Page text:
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Answering the Tough Questions: Kentucky’s Region 7 HCC Ebola Response Exercise

Edgewood, KY

The 2014 Ebola virus outbreak in West Africa shocked the world. Questions and fears grew as the virus crossed international borders and health care workers fell ill. Health care organizations in the United States faced the real possibility of an Ebola patient arriving on their doorstep – were they ready?

medical personnel dressed in protective clothing.  

Two years after the Ebola virus outbreak first began, Kentucky’s Region 7 health care coalition (HCC) – a network of hospitals, emergency medical services, public health departments, and emergency management agencies – continues to train, exercise, and plan together for the possibility of a patient with a highly infectious disease presenting at a local health care facility. With funding from the Hospital Preparedness Program (HPP), Region 7 HCC members collaborate so that each member has the necessary medical equipment and supplies, real-time information, communication systems, and trained health care personnel to respond to emergencies like Ebola and save lives.

With HPP cooperative agreement funding, Region 7 HCC members conducted an Ebola response exercise in October 2016. The exercise scenario involved a very sick patient arriving at the Emergency Department at St. Elizabeth Hospital – Edgewood, a Region 7 HCC member and one of Kentucky’s Ebola assessment hospitals. In the exercise scenario, hospital staff suspected that the patient was infected with Ebola after conducting an intake interview. The hospital immediately implemented their Ebola Response Plan. However, before the patient could be transferred to an Ebola treatment center, the patient died.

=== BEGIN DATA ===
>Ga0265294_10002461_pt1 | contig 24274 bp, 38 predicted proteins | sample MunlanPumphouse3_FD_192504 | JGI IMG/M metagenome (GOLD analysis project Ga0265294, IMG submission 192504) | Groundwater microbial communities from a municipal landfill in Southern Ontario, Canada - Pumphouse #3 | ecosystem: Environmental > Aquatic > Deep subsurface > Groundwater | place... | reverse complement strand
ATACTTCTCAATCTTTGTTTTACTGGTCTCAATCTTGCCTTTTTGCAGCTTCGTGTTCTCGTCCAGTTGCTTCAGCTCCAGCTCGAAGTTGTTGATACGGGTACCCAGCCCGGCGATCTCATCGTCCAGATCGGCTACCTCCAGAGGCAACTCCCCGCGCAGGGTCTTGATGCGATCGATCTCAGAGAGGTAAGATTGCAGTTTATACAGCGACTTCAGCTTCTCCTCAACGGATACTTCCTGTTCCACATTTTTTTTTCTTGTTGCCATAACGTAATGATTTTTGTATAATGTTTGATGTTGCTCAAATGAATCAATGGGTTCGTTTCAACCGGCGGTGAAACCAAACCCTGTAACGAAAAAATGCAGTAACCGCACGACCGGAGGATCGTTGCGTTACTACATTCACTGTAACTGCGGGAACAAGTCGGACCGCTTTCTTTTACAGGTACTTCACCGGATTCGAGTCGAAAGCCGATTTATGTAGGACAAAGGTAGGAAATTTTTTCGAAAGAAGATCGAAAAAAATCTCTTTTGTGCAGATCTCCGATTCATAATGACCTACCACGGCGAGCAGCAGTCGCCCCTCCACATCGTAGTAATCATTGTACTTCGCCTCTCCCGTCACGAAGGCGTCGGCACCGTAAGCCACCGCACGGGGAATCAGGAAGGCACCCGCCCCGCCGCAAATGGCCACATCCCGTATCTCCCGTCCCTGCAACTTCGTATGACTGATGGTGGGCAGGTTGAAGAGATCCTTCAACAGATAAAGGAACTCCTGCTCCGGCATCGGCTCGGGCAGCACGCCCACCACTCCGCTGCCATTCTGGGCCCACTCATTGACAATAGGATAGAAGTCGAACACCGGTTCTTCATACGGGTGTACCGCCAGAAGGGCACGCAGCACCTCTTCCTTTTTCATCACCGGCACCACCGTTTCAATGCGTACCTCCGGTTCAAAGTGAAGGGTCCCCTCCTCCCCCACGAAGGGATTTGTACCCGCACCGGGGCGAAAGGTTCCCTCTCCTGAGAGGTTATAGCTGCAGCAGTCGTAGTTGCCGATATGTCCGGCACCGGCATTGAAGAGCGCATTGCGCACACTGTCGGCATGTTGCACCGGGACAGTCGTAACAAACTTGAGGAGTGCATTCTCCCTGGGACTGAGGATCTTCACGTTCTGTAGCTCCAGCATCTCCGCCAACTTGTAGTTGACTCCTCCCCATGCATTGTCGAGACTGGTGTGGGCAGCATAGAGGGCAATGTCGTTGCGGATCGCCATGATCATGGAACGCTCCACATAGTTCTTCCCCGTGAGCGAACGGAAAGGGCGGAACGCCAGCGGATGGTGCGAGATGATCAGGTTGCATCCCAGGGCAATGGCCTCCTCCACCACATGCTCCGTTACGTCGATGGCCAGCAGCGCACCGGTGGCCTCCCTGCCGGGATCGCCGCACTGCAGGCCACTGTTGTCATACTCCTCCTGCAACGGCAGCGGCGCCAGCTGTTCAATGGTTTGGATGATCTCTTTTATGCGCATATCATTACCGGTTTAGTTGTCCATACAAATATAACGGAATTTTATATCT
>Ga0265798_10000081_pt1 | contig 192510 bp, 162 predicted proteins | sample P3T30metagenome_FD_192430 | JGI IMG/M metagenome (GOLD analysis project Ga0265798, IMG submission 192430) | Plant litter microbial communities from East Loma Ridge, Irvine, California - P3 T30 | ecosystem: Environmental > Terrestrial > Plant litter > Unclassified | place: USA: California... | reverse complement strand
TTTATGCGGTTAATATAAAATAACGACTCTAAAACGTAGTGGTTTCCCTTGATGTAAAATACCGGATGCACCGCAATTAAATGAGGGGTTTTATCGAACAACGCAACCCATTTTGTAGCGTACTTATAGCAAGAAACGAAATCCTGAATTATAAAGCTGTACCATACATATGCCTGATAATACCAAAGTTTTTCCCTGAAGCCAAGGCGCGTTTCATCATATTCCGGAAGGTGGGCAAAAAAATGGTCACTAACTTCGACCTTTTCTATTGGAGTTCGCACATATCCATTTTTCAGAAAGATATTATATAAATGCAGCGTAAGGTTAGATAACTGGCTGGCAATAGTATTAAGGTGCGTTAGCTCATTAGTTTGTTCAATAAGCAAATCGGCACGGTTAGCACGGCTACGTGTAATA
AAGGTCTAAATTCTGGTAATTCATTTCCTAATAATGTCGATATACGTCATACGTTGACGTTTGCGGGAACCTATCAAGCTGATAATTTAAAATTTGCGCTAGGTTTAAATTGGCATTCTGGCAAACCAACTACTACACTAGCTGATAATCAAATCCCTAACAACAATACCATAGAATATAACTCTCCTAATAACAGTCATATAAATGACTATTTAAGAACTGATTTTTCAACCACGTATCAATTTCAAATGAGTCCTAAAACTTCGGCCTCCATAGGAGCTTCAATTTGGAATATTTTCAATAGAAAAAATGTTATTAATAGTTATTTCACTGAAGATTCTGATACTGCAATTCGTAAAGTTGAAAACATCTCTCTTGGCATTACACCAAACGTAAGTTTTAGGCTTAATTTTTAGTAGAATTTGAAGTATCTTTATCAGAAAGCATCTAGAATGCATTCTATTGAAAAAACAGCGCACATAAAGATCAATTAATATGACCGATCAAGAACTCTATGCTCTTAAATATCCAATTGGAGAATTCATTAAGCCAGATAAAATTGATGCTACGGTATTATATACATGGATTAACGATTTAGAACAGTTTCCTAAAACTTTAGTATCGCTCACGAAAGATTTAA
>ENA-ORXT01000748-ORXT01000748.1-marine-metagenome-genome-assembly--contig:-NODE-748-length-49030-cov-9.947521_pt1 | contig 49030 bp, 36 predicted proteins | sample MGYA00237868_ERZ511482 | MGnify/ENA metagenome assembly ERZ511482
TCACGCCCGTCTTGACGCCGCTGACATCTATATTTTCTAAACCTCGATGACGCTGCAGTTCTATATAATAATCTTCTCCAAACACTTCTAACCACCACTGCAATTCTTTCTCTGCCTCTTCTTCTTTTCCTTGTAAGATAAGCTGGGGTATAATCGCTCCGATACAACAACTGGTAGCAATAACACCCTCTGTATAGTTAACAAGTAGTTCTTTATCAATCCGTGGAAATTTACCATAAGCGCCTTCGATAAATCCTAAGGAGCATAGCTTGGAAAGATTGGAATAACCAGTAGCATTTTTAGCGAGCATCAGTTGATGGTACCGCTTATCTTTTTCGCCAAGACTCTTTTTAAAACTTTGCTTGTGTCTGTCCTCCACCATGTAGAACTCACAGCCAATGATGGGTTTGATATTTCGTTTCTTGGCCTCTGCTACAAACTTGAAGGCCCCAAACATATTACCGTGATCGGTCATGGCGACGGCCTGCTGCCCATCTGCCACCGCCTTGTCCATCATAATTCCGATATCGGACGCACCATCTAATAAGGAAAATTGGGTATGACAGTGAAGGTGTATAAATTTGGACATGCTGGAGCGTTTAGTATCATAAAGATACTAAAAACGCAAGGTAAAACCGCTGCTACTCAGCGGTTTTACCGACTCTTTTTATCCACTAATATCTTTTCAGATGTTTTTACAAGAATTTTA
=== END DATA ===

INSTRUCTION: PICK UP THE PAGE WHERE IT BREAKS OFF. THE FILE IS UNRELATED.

Hospital staff, the Kentucky Department for Public Health (KDPH), members of Kentucky's Infectious Disease Fatality Management Team (IDFMT), and numerous observers and evaluators participated in the day-long exercise. In 2014, St. Elizabeth Hospital – Edgewood used both HPP and private funds to construct a replica of its intensive care unit for conducting realistic patient care trainings. HCC members exercised inside the replica unit, practicing complicated clinical techniques and procedures; rehearsing navigation around tight corners and in hallways while wearing bulky protective gear; and assessing existing plans and protocols. HCC members also practiced using HPP-funded specialized equipment to prepare the deceased patient’s body for transport and protect those involved with the decedent’s care. The exercise tested KDPH, IDFMT, and St. Elizabeth Hospital – Edgewood guidelines and procedures for clarity and utility, as well as strengthened relationships between HCC members.

The exercise brought to light the need for clearer instructions and more practice donning and doffing personal protective equipment to ensure practitioners’ safety during a real-world emergency. “We are updating our guidance and protocols to be as precise as possible,” commented Ms. Jasie Logsdon, a KDPH Healthcare Preparedness Coordinator. “We are capturing lessons-learned in an after action report to inform our future efforts. This exercise was critical in helping us identify gaps, and we would not have been able to conduct this exercise without HPP funding and guidance.”

Olsson learned from this exercise will be applied to improve incident command and standard operating guidance for future HCC exercises and joint responses across Kentucky. As noted by Ms. Jessica McElroy, the Region 7 HCC Coordinator, it is critical for the IDFMT to exercise with each of Kentucky’s six Ebola assessment hospitals in order to be familiar with each hospital’s staff, facilities, and procedures. “By continuing to plan, coordinate, and exercise together, we know we are prepared and able to work together to protect the citizens of Kentucky from highly infectious diseases,” reflected Mr. David Guethlein, the Disaster Chairman for St. Elizabeth's Hospital. “We are proud of what we have accomplished together in Region 7 with support from HPP – we know what we need to do to help keep Kentucky safe during the next major outbreak.”